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A Circulation Society, Reconsidered: Syrian Jewish Merchant Networks after the Exodus from Aleppo

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Anderson, Paul 


This article analyses the durability of transregional Syrian Jewish merchant networks through the 20th and early 21st centuries, when the centre of these trading networks shifted several times in response to economic transformations and political pressures. Migration patterns from Aleppo following the Ottoman collapse and the exodus after 1947 call for a modified conceptualisation of centres, peripheries and circulation from dominant approaches to merchant networks and circulation societies. Centres are generally thought of as the origin points of persons and goods – namely, women, religious specialists, and collateral-free credit – which circulate exclusively within the network, and peripheries as nodes which merely receive and depend on centres in these respects. I add to this by analysing central or critical nodes as those where different kinds of mobility interacted to inject new vitality into the networks. Peripheries are not only dependent nodes, but vital points of refuge and transition in times of duress. And beyond persons and credit, it is the circulation of aesthetic and ethical standards and name values that has helped to maintain the integrity of the network in a period of geographic reconfiguration.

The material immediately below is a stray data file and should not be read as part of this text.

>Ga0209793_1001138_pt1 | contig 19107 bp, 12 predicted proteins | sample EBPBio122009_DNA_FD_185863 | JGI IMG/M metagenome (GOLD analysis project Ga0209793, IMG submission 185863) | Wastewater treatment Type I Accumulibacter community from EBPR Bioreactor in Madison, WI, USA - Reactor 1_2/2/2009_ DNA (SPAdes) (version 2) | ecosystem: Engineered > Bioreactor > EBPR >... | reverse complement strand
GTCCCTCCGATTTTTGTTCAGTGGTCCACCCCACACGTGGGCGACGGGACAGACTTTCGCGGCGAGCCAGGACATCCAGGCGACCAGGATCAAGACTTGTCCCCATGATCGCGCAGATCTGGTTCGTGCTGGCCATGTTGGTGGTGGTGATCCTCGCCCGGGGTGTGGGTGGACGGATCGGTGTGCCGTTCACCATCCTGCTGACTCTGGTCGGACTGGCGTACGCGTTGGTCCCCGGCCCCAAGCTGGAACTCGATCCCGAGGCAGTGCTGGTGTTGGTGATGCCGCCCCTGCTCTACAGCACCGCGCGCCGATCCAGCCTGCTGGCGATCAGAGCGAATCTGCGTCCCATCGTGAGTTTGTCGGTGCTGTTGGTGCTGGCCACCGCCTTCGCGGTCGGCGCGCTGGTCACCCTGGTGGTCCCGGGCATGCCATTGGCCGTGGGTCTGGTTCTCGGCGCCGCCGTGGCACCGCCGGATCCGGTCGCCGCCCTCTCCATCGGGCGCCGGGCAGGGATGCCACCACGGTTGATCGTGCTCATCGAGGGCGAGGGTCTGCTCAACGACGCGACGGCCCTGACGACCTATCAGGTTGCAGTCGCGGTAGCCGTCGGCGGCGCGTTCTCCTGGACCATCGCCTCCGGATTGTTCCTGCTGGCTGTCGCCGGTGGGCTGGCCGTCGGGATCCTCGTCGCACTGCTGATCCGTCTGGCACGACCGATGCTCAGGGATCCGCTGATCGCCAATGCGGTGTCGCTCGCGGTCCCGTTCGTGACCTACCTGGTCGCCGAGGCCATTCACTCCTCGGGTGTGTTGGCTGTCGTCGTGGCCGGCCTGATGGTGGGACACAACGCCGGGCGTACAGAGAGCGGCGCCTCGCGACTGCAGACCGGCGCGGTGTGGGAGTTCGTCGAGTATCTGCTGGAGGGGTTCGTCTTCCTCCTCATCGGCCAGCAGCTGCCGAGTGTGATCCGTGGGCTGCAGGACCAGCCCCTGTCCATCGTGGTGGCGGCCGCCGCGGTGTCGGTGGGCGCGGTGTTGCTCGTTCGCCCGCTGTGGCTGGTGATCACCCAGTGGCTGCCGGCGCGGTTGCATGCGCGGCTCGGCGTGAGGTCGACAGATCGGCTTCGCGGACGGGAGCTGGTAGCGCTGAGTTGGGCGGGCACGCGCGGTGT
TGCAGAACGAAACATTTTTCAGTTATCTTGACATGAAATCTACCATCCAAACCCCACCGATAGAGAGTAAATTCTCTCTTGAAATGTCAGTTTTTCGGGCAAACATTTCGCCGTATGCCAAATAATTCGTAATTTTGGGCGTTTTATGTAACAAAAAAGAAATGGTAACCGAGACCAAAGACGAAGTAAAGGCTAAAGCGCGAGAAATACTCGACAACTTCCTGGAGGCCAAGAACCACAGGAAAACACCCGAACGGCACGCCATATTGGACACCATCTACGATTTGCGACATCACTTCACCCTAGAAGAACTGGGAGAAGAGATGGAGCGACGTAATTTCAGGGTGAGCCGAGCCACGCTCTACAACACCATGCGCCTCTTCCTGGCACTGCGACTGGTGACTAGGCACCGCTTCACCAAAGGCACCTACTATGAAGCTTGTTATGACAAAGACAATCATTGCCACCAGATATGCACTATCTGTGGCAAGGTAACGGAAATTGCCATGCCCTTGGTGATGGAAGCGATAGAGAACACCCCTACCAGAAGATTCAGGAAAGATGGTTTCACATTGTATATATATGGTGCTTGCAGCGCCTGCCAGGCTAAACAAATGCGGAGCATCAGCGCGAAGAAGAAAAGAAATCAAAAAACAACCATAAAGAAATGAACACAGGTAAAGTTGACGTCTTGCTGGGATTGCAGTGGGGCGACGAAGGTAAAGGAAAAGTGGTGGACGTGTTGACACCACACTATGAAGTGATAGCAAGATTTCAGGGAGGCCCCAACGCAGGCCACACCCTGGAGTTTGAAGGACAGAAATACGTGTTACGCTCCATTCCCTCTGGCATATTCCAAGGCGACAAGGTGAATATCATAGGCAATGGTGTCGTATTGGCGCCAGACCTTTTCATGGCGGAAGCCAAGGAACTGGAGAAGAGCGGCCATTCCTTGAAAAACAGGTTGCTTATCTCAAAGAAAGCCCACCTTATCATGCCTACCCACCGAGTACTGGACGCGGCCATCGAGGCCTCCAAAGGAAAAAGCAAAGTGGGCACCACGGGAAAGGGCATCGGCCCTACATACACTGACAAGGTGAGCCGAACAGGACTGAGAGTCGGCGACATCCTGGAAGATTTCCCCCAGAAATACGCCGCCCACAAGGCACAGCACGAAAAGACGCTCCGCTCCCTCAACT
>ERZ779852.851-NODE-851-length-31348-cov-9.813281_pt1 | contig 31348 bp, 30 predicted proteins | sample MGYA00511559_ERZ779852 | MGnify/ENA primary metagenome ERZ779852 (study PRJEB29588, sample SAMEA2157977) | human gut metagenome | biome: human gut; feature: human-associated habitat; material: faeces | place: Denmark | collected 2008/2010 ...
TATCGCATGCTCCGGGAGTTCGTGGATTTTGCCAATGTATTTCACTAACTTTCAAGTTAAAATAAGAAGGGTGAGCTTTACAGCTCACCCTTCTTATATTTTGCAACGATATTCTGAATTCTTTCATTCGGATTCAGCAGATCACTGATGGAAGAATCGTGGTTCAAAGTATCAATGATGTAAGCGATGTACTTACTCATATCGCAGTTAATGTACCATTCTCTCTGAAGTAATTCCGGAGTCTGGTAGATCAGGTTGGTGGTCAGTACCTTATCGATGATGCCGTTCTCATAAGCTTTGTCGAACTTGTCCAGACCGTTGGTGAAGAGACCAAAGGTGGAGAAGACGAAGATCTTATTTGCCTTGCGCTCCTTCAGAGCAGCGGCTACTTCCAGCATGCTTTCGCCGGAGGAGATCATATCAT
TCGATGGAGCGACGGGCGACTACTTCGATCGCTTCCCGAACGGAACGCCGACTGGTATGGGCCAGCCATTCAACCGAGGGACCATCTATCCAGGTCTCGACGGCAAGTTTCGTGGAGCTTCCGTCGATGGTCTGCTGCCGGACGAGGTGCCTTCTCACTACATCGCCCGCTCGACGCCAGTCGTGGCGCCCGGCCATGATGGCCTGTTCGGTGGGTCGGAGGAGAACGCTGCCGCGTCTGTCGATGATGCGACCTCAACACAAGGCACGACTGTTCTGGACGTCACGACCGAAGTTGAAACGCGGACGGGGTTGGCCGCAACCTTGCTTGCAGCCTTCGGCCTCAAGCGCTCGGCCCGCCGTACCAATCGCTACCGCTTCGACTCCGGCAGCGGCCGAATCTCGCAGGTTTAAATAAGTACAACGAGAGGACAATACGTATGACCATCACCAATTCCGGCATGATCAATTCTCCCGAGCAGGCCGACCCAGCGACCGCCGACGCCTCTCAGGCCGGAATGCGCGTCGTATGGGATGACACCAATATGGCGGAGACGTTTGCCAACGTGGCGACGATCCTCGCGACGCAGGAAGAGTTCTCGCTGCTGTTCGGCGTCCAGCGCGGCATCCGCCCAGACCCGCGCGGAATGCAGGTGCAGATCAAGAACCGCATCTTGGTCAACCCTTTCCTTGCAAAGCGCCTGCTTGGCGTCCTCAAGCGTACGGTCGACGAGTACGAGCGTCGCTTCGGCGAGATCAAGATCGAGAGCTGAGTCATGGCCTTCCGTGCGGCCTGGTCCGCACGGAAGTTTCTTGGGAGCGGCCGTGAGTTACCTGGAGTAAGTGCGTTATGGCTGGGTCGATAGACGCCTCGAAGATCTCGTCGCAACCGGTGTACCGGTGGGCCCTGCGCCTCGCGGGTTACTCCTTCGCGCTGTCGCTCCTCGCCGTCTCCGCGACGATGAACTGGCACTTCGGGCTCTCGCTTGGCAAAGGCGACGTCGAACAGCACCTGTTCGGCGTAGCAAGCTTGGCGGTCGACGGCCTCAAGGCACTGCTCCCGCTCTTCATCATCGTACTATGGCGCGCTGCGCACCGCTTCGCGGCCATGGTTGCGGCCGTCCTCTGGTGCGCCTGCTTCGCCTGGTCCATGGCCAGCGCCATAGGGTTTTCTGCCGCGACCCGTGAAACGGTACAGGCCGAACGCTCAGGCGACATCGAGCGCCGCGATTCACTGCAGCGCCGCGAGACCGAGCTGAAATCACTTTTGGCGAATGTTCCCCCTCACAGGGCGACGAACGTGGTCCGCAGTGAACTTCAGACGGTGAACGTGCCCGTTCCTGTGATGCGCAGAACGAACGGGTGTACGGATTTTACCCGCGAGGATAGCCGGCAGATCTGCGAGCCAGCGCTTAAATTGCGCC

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The Copenhagen Journal of Asian Studies

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CBS Open Journals

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AHRC (via University of Sussex) (AH/V004999/1)
Arts and Humanities Research Council grant “Afterlives of Urban Muslim Asia: Alternative Imaginaries of Society and Polity” (AH/V004999/1).